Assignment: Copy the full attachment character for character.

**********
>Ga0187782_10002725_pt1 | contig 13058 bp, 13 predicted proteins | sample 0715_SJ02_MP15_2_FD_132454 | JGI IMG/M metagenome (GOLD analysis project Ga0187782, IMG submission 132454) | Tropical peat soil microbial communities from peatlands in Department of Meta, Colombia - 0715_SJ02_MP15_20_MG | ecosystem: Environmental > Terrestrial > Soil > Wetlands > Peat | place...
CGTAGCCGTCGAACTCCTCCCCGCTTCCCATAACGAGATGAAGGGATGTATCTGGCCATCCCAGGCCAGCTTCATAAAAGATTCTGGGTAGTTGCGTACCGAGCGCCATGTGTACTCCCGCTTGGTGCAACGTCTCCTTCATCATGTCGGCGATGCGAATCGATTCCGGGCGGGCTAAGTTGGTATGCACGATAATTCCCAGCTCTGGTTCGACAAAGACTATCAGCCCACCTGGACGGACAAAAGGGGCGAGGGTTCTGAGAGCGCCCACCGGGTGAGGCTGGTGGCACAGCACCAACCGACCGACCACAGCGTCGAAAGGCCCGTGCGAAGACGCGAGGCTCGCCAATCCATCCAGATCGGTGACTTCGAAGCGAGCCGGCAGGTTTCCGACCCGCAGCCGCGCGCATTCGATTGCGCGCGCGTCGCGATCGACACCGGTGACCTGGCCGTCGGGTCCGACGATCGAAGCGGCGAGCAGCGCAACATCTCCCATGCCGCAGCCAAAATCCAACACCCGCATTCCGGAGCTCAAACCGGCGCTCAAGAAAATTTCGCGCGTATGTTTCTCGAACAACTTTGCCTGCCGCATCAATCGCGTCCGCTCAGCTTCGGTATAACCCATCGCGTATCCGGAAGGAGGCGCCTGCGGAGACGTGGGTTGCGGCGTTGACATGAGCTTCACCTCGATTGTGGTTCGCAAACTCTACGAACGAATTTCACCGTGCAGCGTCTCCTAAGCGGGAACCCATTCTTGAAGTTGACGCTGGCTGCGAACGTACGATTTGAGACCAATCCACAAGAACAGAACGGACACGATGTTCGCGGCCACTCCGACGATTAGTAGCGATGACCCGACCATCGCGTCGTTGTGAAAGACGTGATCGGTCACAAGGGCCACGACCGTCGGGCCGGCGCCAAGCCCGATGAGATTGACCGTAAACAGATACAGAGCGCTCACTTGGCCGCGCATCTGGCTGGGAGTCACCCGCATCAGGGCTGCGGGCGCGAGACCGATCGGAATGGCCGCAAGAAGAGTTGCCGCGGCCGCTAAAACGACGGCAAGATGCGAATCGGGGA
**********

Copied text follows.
>Ga0187782_10002725_pt1 | contig 13058 bp, 13 predicted proteins | sample 0715_SJ02_MP15_2_FD_132454 | JGI IMG/M metagenome (GOLD analysis project Ga0187782, IMG submission 132454) | Tropical peat soil microbial communities from peatlands in Department of Meta, Colombia - 0715_SJ02_MP15_20_MG | ecosystem: Environmental > Terrestrial > Soil > Wetlands > Peat | place...
CGTAGCCGTCGAACTCCTCCCCGCTTCCCATAACGAGATGAAGGGATGTATCTGGCCATCCCAGGCCAGCTTCATAAAAGATTCTGGGTAGTTGCGTACCGAGCGCCATGTGTACTCCCGCTTGGTGCAACGTCTCCTTCATCATGTCGGCGATGCGAATCGATTCCGGGCGGGCTAAGTTGGTATGCACGATAATTCCCAGCTCTGGTTCGACAAAGACTATCAGCCCACCTGGACGGACAAAAGGGGCGAGGGTTCTGAGAGCGCCCACCGGGTGAGGCTGGTGGCACAGCACCAACCGACCGACCACAGCGTCGAAAGGCCCGTGCGAAGACGCGAGGCTCGCCAATCCATCCAGATCGGTGACTTCGAAGCGAGCCGGCAGGTTTCCGACCCGCAGCCGCGCGCATTCGATTGCGCGCGCGTCGCGATCGACACCGGTGACCTGGCCGTCGGGTCCGACGATCGAAGCGGCGAGCAGCGCAACATCTCCCATGCCGCAGCCAAAATCCAACACCCGCATTCCGGAGCTCAAACCGGCGCTCAAGAAAATTTCGCGCGTATGTTTCTCGAACAACTTTGCCTGCCGCATCAATCGCGTCCGCTCAGCTTCGGTATAACCCATCGCGTATCCGGAAGGAGGCGCCTGCGGAGACGTGGGTTGCGGCGTTGACATGAGCTTCACCTCGATTGTGGTTCGCAAACTCTACGAACGAATTTCACCGTGCAGCGTCTCCTAAGCGGGAACCCATTCTTGAAGTTGACGCTGGCTGCGAACGTACGATTTGAGACCAATCCACAAGAACAGAACGGACACGATGTTCGCGGCCACTCCGACGATTAGTAGCGATGACCCGACCATCGCGTCGTTGTGAAAGACGTGATCGGTCACAAGGGCCACGACCGTCGGGCCGGCGCCAAGCCCGATGAGATTGACCGTAAACAGATACAGAGCGCTCACTTGGCCGCGCATCTGGCTGGGAGTCACCCGCATCAGGGCTGCGGGCGCGAGACCGATCGGAATGGCCGCAAGAAGAGTTGCCGCGGCCGCTAAAACGACGGCAAGATGCGAATCGGGGA